Taking readers on a guided tour through six centuries of Istanbul history, Professor Doğan Kuban’s new book, “Osmanlı’nın İstanbul’u / The Ottomans’ Istanbul,” provides a comprehensive overview of the architecture that put its mark on imperial Istanbul.
Kuban’s presents the Ottoman architectural heritage with differing typologies and scales ranging from mosques to palaces and hamams to fountains.
Kuban examines the architecture of the imperial period by sampling 112 buildings made by eminent Ottoman masters like Sinan the Architect, Dalgıç Ahmed Ağa, the Balyan Family and Raimondo D’Aronco. The lasting traces left by the Ottomans on Istanbul’s silhouette, cultural and social life are enriched with original photographs and drawings accompanying the brief and essential texts including architectural, aesthetical and historical appreciations made by Kuban.
The buildings covered in both Turkish and English editions of the same book are listed alphabetically in eight regions organized by topography and arrangements of access that may be connected through short walks within the city.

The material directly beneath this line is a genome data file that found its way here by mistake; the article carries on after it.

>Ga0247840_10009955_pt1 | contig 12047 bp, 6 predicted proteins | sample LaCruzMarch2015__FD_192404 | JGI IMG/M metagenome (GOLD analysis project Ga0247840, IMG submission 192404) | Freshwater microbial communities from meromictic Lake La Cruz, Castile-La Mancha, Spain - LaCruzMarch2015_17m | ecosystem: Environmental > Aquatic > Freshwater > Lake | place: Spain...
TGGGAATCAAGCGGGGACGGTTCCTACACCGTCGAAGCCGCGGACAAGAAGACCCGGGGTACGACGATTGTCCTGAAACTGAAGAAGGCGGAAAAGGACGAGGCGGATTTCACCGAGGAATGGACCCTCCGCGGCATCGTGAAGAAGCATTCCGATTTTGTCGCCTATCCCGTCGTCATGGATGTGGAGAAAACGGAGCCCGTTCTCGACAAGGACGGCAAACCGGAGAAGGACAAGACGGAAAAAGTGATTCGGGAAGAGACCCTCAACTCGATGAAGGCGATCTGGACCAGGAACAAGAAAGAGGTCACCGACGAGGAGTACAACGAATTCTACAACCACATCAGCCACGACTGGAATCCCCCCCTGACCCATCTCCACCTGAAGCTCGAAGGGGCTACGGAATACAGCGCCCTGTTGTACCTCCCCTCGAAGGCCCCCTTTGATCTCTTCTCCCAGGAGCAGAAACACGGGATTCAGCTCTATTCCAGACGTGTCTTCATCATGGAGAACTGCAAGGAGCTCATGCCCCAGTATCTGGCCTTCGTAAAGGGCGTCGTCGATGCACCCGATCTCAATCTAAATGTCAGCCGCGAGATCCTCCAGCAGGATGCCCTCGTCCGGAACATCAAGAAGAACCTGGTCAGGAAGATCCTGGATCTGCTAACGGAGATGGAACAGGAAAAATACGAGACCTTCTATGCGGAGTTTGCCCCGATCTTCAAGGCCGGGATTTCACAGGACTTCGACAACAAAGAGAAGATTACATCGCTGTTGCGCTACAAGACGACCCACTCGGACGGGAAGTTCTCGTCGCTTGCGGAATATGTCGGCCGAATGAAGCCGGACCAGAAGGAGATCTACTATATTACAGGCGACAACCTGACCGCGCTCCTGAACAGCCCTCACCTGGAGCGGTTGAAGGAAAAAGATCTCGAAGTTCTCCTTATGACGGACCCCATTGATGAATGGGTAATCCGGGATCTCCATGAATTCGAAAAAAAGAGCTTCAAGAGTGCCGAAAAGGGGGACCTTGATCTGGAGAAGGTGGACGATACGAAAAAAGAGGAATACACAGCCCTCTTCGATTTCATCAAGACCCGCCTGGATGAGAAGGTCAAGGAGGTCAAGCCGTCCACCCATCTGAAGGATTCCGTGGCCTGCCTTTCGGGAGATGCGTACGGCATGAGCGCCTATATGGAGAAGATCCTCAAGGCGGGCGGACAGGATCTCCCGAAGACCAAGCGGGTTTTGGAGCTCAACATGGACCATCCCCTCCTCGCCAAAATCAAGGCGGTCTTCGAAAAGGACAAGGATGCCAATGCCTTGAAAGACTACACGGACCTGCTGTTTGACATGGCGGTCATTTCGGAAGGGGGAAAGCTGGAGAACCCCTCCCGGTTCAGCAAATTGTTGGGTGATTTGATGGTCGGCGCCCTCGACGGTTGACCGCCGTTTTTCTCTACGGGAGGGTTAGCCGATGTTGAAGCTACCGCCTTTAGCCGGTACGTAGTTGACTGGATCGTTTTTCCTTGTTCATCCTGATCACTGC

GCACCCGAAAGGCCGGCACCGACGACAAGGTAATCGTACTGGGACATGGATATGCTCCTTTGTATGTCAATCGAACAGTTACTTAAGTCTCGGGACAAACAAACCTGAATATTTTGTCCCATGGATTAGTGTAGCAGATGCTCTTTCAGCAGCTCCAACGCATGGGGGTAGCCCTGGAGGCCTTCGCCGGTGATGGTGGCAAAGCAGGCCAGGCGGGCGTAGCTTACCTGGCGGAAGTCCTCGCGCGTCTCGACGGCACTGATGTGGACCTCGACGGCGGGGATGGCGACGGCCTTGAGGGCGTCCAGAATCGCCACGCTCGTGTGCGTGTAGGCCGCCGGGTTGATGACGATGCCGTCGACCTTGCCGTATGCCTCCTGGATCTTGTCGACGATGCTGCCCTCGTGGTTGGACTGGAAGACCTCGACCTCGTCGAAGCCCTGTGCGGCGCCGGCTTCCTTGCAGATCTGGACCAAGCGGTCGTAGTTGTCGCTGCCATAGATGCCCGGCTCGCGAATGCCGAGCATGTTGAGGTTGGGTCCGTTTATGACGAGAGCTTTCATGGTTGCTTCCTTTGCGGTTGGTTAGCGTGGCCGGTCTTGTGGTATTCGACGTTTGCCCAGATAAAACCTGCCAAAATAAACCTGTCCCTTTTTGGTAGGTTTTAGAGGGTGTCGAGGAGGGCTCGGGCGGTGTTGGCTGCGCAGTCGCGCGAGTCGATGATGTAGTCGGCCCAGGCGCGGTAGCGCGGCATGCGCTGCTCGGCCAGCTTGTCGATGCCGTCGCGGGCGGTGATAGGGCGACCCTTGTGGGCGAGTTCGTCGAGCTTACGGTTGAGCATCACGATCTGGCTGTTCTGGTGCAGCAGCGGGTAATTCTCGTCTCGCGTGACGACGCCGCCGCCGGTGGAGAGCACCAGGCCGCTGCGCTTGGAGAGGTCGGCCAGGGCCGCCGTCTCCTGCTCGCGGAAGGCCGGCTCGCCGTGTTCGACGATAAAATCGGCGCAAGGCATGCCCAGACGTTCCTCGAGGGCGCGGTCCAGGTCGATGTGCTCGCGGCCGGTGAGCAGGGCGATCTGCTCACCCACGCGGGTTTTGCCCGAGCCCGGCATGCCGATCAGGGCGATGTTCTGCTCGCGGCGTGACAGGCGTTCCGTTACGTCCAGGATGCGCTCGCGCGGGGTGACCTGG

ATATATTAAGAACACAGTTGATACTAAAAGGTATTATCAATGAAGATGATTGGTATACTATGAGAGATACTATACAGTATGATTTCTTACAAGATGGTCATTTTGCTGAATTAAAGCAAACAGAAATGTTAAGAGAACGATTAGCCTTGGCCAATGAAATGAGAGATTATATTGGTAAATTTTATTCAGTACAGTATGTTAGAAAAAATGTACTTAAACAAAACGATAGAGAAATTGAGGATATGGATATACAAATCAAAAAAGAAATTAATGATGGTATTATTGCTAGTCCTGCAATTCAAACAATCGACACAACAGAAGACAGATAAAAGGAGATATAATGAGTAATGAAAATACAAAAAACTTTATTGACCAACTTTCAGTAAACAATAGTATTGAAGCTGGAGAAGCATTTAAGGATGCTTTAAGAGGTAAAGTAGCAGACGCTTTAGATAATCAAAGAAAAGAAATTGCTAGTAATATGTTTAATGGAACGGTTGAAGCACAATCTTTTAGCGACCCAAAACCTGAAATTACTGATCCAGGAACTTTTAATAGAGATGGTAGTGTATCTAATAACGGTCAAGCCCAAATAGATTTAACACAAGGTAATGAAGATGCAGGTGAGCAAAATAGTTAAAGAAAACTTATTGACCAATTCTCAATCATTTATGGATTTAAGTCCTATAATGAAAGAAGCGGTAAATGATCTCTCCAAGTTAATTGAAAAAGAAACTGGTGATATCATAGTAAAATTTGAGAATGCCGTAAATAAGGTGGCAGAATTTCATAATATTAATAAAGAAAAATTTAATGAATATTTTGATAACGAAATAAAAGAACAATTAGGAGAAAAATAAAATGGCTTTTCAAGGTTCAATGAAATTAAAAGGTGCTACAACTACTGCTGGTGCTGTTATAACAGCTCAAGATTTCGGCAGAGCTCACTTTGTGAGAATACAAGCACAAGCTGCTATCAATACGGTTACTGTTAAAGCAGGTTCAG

The Suriçi region encompassing the historical peninsula is divided into four regions, namely Sultanahmet-Sirekci, Beyazıt-Eminönü, Fatih and Aksaray-Yedikule. Eyüp-Haliç, Galata-Beyoğlu and Üsküdar-Kadıköy are the fifth, sixth and seventh regions. The Bosphorus is the eighth region.
Highlighting the fact that Istanbul preserved its historic physiognomy from the time of the first letters, Kuban comments on how that continuity remained uninterrupted and developed in the Ottoman period: “Istanbul is a city surrounded by water. Pagan, Christian and Muslim societies settling in this location for 2,700 years have, to an extent, preserved the settling places and buildings formed thus far by adapting to the topographical data. Hence, the continuity is preserved with the city’s historic physiognomy.”
The book, which is published by Yem Publications, is available at bookshops.